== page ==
Whole Body & Joint-Level Orthopaedic Biomechanics
We investigate joint shape, musculature, and associated biomechanics as they change due to injury or disease and how we can improve interventions to preserve or restore joint health.
Our work centers on linking outward manifestations of pathology (e.g. functional deficits) with internal abnormalities (e.g. bone deformity, muscle dysfunction). Specifically, we study how alterations in joint geometry or the musculature affect movement patterns and how these factors are collectively associated with osteoarthritis (OA). Our research begins long before OA is evident and stretches into the late stages of the disease, as well as after surgical intervention (e.g. joint replacement). The major tools we use include in-vivo biomechanics, medical imaging and visualization, and musculoskeletal modeling. Using in-vivo motion capture technology, we measure movement biomechanics and how they are affected by OA or pre-cursors such as traumatic joint injury or developmental dysplasia. We combine in-vivo biomechanics with subject-specific 3D musculoskeletal models made from medical imaging (e.g. CT and MRI) to quantify muscle forces that are not measurable in the laboratory. By applying these tools in interdisciplinary teams, we seek to improve surgical interventions, inform targeted rehabilitation, and enhance quality of life for people facing OA.
Julia Blumkaitis (Research Technician)
Brecca Gaffney, PhD (Postdoctoral Research Scholar)
Ke Song, MS (PhD Candidate, Mechanical Engineering and Materials Science)
Lauren Westen, BA (DPT Student and Research Assistant)
Hannah Steele (DPT Student and Research Assistant)
Carly Krull (BS Student, Biomedical Engineering)
Current Research Studies
Bone-Muscle Relationships in Developmental Dysplasia of the Hip
Funding Source: NIH, National Institute of Arthritis and Musculoskeletal Skin Diseases (K01AR072072)
In this project, we focus on muscle performance and joint mechanics in patients with developmental dysplasia of the hip (DDH). DDH is a major etiological factor in hip OA, especially in adolescents and young adults. The common paradigm of DDH mechanics is that bony deformities of the acetabulum (hip socket) and femur fail to provide a congruent surface for joint loading, which instigates the metabolic and mechanical injury leading to OA. We are investigating a revised model of DDH that incorporates abnormalities in the surrounding muscle geometry, movement patterns, and loading. Our studies are providing new knowledge about how relationships between abnormal bone and muscle may be important factors in DDH symptomatology and joint damage.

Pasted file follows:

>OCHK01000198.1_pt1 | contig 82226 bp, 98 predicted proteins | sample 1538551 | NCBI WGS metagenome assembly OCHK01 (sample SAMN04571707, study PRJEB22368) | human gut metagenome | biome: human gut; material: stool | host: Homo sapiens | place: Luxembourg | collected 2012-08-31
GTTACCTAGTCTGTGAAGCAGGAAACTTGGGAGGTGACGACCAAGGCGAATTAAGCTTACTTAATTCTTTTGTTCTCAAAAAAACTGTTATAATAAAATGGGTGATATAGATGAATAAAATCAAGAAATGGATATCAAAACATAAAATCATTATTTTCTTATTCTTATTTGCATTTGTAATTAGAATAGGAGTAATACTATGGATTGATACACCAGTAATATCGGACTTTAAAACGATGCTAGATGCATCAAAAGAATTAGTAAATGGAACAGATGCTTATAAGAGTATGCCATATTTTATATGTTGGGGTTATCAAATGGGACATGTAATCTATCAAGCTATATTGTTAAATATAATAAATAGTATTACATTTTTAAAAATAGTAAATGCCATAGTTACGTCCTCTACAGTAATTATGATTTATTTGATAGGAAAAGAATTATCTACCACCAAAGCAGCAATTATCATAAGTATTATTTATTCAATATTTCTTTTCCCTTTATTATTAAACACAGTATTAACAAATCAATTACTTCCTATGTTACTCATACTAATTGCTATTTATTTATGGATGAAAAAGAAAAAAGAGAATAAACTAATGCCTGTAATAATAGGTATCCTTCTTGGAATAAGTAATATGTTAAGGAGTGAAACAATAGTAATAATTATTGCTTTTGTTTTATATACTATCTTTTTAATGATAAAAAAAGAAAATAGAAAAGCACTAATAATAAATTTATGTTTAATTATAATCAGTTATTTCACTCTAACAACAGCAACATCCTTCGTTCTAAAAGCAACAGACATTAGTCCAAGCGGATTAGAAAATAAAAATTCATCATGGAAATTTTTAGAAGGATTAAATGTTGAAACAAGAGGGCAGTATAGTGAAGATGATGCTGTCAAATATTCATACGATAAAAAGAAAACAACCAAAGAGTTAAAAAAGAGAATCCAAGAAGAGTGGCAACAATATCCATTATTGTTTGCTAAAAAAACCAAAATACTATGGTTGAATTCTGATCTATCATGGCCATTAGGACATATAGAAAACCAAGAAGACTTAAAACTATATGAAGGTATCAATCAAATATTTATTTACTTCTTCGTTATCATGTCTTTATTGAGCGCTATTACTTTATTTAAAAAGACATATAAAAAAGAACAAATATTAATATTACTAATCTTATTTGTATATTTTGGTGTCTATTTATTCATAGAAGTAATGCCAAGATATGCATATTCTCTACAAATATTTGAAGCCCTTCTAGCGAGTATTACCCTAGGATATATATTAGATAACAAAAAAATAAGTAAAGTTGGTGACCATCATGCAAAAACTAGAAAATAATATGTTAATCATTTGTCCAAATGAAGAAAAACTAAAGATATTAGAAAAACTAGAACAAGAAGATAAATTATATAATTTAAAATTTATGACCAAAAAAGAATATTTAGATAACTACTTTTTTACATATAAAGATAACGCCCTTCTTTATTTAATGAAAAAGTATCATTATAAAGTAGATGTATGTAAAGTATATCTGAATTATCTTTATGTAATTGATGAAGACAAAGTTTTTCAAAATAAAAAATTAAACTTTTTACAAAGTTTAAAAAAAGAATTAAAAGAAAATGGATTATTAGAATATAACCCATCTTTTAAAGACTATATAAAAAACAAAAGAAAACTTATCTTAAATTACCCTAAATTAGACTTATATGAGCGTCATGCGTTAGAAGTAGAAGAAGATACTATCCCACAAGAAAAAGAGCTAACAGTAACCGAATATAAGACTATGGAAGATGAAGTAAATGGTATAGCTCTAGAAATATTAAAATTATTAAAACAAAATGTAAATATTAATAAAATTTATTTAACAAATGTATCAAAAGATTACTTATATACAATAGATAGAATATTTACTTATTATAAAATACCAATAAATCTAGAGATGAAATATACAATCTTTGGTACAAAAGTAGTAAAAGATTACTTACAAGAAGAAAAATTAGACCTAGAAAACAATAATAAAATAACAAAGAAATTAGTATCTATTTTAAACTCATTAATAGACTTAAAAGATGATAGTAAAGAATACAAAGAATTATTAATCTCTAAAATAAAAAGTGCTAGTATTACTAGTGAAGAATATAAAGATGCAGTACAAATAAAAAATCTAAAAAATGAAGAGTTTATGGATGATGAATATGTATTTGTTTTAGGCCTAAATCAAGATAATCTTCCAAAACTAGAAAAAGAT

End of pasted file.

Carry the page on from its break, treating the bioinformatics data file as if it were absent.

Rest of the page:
Statistical Shape Modeling of the Dysplastic Femur
Funding Source: Washington University
DDH is characterized by a shallow acetabulum that fails to cover and stabilize the femoral head. However, it is common for the femur of dysplastic hips to also have bony deformities. These deformities might have a strong influence on loading and damage within the hip, but the optimal surgical correction for femurs in cases of DDH is unknown. While 2D measures of femoral deformity exist, an objective 3D measurement of femoral shape variations in dysplastic hips has not been established. This study uses statistical shape modeling to describe 3D morphological variations that are most common in the femurs of patients with DDH, which can then assist surgeons treating patients with challenging cases of dysplasia. Check out our latest abstract, presented at the 2018 Orthopaedic Research Society meeting.
Muscle Performance after Periacetabular Osteotomy for DDH
Funding: NIH, National Institute of Arthritis and Musculoskeletal and Skin Diseases (P30AR057235)
Hip preservation surgeries for DDH, like the periacetabular osteotomy, can relive pain for many patients, but many others development additional symptoms and long-term results do not demonstrate an effective offset of OA. In this study, we seek to quantify the effect of hip preservation on muscle performance, which is not currently part of post-surgical assessment, and how it is altered at the time patients are cleared for return to full activity. By quantifying muscle atrophy, mechanical moment arms, neuromuscular activation patterns, joint reaction forces, functional strength, and movement patterns we hope to clarify why some patients respond well to surgery and others do not, as well as inform optimized surgical techniques and post-surgical rehabilitation.
Carbon Fiber Off-Loading Orthosis
Funding Source: NIH R41DK109731-01 (PI = Michael Dailey, Dequan Zou)
This project further develops a Carbon Fiber Composite (CFC) ankle foot orthosis (AFO) designed to off-load plantar pressures and optimize patient function through maximizing plantarflexor power production. During Phase I, we are determining the effects of varying design characteristics of CFC off-loading AFOs. We will refine and create new FEA models and algorithms that predict the appropriate brace design given patient characteristics including patient baseline functional abilities. In a future Phase II project, we will refine the algorithm for patients with various diagnoses and presentations to ensure the applicability across the spectrum of potential users and develop rapid fabrication techniques that integrate CAD/CAM technology to maximize brace durability, minimize error, and allow national and international CFC off-loading AFO distribution.